The originator of the "best-in-class" Boomer audio technology, National Semiconductor Corp., has unveiled a filterless, high-efficiency Class D Boomer audio amplifier. It comes in a tiny micro nine-bump surface-mount device (SMD) package that suits cellular phones and portable consumer devices. Maximum package dimensions, including the bumps, are 1.514 mm wide by 1.514 mm long by 0.600 mm high.
The fixed-gain LM4667 features typical efficiency levels of 86%, 84%, and 74% at 5 V, 3 V, and 3 V, respectively, when driving an 8-Ω transducer. It has a total quiescent current of 3.5 mA and shutdown current of just 0.01 µA for a supply voltage range of 2.7 to 5.5 V.
"Eliminating the output filter for inductive transducers reduces the number of parts and board area needed, which simplifies the circuit design for our customers," says Gary Adrig, National's marketing director for the Audio Products Group. "Since many of our customers now use cellular phones as their primary phones, talk times are increasing, which creates the need for longer battery life. The LM4667 fulfills this need by delivering high efficiency, lower operating temperatures, and longer battery life."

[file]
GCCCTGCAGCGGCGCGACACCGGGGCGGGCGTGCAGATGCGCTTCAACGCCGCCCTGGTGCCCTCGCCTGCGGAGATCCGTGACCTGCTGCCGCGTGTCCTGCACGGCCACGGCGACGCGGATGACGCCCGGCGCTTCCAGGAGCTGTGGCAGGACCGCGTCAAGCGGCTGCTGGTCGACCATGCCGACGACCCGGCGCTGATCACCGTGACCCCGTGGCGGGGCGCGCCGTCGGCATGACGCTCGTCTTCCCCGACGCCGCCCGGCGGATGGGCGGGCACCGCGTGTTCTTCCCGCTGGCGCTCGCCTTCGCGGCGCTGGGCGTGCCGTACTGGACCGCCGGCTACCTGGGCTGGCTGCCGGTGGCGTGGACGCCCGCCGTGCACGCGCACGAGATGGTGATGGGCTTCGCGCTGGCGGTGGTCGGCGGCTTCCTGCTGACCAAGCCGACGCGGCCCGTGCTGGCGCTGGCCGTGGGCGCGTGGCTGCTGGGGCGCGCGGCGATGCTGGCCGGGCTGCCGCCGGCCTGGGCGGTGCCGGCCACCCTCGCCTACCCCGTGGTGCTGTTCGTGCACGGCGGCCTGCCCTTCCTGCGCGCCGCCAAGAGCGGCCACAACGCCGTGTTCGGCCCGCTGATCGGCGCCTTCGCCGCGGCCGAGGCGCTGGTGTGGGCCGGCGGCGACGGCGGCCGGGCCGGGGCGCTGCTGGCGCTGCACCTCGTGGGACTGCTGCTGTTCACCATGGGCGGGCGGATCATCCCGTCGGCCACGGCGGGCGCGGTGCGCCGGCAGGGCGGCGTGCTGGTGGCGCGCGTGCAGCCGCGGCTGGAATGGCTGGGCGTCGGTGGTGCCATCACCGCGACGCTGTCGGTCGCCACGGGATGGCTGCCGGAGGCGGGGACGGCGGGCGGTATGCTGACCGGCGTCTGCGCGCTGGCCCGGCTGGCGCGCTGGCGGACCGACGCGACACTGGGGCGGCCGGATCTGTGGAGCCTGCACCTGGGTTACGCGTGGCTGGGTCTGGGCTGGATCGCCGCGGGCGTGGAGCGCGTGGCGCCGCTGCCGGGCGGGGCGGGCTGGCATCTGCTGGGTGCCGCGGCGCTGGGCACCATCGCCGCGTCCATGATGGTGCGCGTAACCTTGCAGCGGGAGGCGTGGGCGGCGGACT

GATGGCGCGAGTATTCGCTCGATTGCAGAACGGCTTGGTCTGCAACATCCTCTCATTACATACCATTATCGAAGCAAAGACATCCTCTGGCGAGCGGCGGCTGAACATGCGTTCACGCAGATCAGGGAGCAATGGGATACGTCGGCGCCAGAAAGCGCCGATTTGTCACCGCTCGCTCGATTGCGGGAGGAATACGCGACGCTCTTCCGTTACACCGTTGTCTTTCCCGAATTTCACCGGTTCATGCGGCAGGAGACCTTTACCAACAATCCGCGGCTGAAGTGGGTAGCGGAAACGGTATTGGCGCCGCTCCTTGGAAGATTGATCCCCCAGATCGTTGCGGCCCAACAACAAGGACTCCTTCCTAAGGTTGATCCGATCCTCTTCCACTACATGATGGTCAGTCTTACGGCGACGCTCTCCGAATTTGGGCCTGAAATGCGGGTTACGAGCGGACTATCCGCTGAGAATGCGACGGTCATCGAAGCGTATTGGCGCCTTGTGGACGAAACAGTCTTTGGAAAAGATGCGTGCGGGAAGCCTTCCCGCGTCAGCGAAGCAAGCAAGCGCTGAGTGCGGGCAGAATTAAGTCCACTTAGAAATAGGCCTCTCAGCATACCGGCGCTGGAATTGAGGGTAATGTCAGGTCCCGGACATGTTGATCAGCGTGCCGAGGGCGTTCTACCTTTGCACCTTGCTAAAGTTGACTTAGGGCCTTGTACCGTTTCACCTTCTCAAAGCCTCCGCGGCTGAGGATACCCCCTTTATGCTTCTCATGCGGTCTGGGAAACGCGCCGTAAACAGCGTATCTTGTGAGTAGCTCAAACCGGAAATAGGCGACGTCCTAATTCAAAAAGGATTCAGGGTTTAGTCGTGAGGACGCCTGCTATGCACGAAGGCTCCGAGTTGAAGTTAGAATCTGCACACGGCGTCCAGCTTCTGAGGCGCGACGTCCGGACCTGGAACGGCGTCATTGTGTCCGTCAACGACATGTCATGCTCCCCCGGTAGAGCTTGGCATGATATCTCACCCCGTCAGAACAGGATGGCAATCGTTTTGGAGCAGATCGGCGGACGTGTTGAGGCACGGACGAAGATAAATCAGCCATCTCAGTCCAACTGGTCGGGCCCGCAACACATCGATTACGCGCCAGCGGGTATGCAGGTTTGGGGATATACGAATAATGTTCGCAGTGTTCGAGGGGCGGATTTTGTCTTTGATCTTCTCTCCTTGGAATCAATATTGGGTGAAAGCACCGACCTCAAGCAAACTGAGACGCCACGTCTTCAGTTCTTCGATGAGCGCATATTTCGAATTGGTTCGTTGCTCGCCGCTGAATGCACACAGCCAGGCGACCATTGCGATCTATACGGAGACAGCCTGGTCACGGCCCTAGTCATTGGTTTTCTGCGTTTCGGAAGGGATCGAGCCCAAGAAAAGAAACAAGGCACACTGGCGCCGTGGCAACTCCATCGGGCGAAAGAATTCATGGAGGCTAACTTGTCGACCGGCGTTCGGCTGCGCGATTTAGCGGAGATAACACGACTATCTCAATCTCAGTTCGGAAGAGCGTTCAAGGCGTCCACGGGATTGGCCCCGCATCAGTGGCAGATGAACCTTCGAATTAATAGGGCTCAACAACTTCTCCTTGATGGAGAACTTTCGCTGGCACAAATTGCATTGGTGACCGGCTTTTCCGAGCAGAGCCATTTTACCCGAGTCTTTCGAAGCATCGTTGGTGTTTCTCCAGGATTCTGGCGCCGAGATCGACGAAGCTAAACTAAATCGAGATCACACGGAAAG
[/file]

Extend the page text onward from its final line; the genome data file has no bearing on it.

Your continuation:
The LM4667 features an innovative modulator that eliminates the need for an output filter. It processes analog inputs with a delta-sigma modulator that lowers output noise and total harmonic distortion plus noise (THD+N) of less than 1% with a continuous average output of 450 mW. The device offers fixed selectable gains of either 6 or 12 dB, a 5-ms turn-on time, and short-circuit protection. It operates from −40°C to 85°C.
Available now, the LM4667 goes for $0.48 each in 1000-unit quantities.
National Semiconductor Corp.